Thanks so much for your online resource for us parents. I'm grateful to be a member of your site! My husband and I have appreciated the e-book and have been working hard to apply it. We have posted a list of house rules that clearly outline the consequences and privileges for each one. We sat down with all the kids and explained these rules and asked for their input. Everyone agreed to the rules and had no questions. The three-day rule for consequences has really been helpful. My stepsons, ages 10 and 12, are showing positive responses and we're encouraged.
Our problem lies with my 15 year old stepdaughter, Emily. She refuses to stick to anything. She constantly demands (never asks) to change schedules and demands to do things like go over to her friends' houses ("Dad, take me over to so-and-so's house", things like that). Every time, we explain to her that we need to hear a request, not a demand. We tell her that if she asks us, we will consider the request, but if she demands instead of asking, then it will be an automatic "no." When she then requests, we emphasize that she needs to earn the privilege - i.e., you may go to so-and-so's house only after you've finished chores, etc. She balks at this and says we're unreasonable. The poker face technique has helped so much with this. Our new mantra is "I'm not going to discuss it."
We have had the suspicion that she has been smoking at our house and has been using drugs. We searched her room one day while she was not here and found cigarettes and marijuana. When she came home that afternoon, we confronted her with it - calmly and rationally, no yelling. We told her that it was against the rules and that she was being grounded, per our posted list of rules. The next day, she went to her mother's after school instead of here.
Her mother, unfortunately, does not agree with our house rules. We told her what we had found in Emily's room. How did she handle it? She told Emily not to do it again, and that was it. No grounding, no consequences. She believes that we should give the children free reign and the room to make all their own decisions. There is no structure and no routine at her house. There is no set dinnertime. When the kids get hungry, they're free to just go to the fridge and heat up a hot dog in the microwave. She thinks we're unreasonable because we have a set dinnertime where we all sit down to dinner together and eat what has been prepared. She thinks we ought to just fix the kids whatever they want to eat, no matter what. (She calls this, "offering them choices." If we're having meatloaf for dinner and they don't like it, then we are supposed to just jump right up and make them something else that they WILL like - she has told us this.) Her husband has been in and out of rehab for abusing pills and stealing prescriptions for Oxycontin. Her phone is constantly being cut off because she won't pay her bills, so we're often left with no way to get in touch with her in case of emergencies. She has no set rules, no consistent consequences, no routine. When we have grounded kids for things and let her know about it, she at first agreed to enforce the remainder of the grounding period, but then she has given in to the kids because she doesn't want to deal with them throwing a temper tantrum. She is not consistent.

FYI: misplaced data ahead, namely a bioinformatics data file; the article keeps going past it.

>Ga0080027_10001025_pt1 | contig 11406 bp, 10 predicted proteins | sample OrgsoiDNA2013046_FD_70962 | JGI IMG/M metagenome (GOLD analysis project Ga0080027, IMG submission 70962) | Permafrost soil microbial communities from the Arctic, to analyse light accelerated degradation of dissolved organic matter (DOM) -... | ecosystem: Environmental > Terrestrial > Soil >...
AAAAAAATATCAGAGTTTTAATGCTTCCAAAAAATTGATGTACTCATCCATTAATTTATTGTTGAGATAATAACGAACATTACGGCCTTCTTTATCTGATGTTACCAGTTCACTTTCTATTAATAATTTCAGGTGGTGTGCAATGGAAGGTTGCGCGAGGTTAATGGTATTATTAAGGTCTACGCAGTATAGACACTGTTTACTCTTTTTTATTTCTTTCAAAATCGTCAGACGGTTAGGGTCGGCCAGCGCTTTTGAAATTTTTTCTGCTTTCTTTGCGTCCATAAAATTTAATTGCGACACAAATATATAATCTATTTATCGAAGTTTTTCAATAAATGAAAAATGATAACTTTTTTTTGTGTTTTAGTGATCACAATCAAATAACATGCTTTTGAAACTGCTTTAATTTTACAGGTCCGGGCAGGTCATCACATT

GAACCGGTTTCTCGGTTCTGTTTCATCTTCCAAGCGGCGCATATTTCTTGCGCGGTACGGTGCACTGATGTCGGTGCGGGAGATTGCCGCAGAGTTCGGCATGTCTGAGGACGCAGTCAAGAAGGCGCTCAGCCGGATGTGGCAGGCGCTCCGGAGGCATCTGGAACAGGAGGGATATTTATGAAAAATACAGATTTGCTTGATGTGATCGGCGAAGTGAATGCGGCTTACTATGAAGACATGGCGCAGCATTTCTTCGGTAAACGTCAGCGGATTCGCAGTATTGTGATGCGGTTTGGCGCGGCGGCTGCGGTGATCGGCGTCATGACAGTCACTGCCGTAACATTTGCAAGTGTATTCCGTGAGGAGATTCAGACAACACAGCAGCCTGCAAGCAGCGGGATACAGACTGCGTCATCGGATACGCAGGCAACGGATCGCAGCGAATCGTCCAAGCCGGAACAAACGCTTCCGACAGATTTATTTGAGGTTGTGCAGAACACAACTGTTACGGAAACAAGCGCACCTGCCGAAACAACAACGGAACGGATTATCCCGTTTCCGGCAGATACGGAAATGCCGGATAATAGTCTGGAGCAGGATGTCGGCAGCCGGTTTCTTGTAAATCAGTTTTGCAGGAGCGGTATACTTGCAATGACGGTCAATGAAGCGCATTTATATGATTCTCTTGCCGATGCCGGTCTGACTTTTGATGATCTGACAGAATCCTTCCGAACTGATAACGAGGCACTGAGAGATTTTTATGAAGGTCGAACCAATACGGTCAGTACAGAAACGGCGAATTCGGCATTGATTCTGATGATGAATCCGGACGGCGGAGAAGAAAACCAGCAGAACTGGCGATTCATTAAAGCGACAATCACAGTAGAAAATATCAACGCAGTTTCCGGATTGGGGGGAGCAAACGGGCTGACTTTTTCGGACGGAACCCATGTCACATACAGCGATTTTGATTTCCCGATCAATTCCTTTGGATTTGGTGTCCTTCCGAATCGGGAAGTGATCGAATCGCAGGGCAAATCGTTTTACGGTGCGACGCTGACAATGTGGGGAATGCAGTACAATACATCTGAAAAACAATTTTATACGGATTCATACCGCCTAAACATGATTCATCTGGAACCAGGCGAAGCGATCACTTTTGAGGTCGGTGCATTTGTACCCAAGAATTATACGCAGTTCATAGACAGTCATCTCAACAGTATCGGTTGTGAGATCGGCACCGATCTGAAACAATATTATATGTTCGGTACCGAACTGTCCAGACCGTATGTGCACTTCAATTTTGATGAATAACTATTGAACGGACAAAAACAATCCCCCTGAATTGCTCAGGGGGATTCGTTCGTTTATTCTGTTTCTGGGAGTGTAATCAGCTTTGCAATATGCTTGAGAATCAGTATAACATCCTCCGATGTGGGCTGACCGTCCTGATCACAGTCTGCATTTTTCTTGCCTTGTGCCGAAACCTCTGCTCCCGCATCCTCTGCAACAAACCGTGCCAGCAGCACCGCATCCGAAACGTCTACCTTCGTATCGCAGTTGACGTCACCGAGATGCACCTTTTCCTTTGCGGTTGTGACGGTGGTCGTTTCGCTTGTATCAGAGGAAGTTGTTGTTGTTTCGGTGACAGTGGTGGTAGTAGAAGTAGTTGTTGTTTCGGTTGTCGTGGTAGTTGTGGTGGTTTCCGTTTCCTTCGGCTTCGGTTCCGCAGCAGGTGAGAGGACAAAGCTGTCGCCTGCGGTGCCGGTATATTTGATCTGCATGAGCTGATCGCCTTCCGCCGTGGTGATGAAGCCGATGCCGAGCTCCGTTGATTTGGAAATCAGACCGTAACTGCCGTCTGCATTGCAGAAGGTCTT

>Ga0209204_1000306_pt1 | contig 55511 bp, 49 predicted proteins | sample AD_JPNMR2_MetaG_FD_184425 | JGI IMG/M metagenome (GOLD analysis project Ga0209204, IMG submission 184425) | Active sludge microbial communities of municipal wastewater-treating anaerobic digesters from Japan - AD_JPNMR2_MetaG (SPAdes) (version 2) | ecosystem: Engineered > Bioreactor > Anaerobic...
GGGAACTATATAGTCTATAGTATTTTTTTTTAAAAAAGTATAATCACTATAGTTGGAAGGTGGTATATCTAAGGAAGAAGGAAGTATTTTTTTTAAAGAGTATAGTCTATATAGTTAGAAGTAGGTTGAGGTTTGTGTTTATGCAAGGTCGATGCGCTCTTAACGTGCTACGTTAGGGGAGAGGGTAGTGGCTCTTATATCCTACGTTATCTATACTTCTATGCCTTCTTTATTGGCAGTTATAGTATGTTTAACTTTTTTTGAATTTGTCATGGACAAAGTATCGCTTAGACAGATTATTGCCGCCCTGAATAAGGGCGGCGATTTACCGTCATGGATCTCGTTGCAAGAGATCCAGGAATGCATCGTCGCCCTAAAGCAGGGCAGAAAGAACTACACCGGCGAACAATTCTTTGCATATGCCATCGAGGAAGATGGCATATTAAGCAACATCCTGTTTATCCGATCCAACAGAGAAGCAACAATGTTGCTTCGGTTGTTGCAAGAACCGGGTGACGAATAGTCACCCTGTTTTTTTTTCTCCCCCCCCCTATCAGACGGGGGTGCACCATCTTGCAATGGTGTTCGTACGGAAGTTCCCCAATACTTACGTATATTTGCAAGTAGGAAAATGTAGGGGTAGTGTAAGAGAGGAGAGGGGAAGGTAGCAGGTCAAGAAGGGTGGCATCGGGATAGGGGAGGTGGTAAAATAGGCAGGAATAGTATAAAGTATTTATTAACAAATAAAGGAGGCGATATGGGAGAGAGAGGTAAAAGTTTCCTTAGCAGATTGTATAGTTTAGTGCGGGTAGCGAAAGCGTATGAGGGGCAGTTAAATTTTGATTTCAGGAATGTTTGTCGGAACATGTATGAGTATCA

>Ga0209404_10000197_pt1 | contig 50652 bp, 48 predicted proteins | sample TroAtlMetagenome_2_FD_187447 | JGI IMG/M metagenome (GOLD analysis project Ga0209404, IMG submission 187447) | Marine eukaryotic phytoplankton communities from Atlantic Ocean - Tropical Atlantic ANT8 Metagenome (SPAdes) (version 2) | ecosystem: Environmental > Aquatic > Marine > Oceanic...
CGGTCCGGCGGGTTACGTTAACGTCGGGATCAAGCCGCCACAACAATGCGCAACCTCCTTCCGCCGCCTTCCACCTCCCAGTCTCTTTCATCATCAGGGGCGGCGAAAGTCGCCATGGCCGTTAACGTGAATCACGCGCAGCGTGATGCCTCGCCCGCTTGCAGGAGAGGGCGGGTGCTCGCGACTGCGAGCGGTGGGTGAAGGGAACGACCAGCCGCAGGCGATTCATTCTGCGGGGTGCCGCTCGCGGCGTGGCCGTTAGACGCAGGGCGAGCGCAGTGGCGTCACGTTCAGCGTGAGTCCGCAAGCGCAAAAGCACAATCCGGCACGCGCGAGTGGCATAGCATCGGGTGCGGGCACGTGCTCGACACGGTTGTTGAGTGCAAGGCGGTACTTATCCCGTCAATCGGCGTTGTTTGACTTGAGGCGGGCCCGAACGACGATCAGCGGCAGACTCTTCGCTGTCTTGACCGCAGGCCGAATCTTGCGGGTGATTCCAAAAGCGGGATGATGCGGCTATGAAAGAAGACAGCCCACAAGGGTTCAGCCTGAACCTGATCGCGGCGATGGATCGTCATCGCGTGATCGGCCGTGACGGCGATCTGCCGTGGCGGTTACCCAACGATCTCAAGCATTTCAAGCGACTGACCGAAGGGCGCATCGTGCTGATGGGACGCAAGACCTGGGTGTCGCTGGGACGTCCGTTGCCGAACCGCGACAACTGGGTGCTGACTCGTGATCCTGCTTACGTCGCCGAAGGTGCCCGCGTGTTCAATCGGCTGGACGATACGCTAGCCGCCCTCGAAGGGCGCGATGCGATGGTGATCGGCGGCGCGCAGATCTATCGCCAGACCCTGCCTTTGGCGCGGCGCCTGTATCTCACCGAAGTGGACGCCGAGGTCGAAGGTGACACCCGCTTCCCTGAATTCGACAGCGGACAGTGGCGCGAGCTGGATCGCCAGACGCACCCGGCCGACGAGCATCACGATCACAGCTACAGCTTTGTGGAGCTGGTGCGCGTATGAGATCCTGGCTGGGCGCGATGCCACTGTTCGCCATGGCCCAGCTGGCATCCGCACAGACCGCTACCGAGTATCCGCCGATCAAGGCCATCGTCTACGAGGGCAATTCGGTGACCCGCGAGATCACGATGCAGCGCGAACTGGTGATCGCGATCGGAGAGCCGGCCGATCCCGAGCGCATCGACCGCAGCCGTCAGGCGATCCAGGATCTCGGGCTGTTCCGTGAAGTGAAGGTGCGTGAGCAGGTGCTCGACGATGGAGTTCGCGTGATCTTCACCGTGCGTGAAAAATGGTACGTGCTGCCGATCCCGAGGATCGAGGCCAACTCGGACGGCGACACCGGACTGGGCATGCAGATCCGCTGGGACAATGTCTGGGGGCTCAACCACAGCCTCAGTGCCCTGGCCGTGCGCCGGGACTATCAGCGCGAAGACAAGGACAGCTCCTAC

Anyway, here is our dilemma. The kids spend the majority of their time at their mother's house. We are concerned, especially now with Emily's behavior and drug use, that the lack of structure is seriously detrimental to their development into healthy and responsible young adults. We would like to have them full-time and have it where they visit their mother every other weekend instead of them living with their mother full time and visiting us every other weekend.
Do you think this would be a wise move? Of course, we realize that this will probably not set well with the kids at first. I mean, nobody would want to move from a place where you're free to do whatever you want, whenever you want, into a place with more structure and definite boundaries. But we really believe they need the structure. We're afraid that Emily is going to go past the point of no return, and very soon, and we're afraid that the other kids will follow suit.